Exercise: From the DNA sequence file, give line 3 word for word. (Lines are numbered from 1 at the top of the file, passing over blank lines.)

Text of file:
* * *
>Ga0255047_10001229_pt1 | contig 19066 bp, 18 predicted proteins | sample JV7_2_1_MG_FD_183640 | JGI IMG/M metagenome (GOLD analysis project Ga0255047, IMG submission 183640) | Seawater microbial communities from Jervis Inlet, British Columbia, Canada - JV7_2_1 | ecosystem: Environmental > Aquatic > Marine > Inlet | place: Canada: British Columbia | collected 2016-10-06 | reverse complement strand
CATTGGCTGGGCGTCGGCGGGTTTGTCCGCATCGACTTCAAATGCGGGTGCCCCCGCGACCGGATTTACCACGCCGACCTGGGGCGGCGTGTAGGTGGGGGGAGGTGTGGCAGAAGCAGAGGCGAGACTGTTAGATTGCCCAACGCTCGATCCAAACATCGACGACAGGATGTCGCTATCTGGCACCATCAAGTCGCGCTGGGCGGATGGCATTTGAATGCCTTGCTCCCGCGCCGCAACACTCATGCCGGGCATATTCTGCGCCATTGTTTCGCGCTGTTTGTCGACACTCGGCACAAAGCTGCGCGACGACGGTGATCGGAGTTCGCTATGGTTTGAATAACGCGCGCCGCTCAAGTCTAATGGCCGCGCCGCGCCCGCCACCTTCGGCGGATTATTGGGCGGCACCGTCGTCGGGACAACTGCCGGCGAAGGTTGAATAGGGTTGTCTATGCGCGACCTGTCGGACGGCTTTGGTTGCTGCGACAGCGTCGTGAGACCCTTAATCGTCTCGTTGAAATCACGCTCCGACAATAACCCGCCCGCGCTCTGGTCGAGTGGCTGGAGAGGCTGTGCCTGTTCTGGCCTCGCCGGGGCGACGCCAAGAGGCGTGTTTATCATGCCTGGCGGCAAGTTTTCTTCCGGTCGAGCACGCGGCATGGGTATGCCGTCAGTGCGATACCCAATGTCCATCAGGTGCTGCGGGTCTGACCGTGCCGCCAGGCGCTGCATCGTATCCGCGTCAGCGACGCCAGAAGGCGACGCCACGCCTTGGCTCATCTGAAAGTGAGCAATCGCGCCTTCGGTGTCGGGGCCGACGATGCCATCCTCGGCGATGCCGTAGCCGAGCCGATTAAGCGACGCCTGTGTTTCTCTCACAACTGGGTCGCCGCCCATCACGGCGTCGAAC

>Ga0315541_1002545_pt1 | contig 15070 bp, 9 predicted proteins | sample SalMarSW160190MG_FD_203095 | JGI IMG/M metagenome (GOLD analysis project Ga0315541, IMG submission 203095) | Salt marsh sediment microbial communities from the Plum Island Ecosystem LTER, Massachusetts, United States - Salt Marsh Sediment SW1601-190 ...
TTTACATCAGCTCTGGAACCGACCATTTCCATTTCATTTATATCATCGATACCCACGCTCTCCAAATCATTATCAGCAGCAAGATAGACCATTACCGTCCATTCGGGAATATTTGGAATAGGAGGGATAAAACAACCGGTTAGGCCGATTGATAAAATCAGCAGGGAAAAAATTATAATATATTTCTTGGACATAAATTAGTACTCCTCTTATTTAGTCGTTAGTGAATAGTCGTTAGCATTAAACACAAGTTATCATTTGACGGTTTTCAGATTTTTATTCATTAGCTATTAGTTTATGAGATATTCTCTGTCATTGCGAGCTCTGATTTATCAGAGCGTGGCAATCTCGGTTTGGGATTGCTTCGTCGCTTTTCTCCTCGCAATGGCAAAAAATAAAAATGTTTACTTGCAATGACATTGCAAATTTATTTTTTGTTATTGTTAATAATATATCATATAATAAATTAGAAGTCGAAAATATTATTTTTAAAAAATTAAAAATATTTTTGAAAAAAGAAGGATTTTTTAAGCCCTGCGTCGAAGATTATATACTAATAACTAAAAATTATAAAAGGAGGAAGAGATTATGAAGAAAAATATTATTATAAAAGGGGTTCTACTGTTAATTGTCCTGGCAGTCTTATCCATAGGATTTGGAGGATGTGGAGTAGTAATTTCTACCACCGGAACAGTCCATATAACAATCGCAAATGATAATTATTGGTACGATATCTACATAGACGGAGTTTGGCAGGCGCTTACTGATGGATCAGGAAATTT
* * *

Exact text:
>Ga0315541_1002545_pt1 | contig 15070 bp, 9 predicted proteins | sample SalMarSW160190MG_FD_203095 | JGI IMG/M metagenome (GOLD analysis project Ga0315541, IMG submission 203095) | Salt marsh sediment microbial communities from the Plum Island Ecosystem LTER, Massachusetts, United States - Salt Marsh Sediment SW1601-190 ...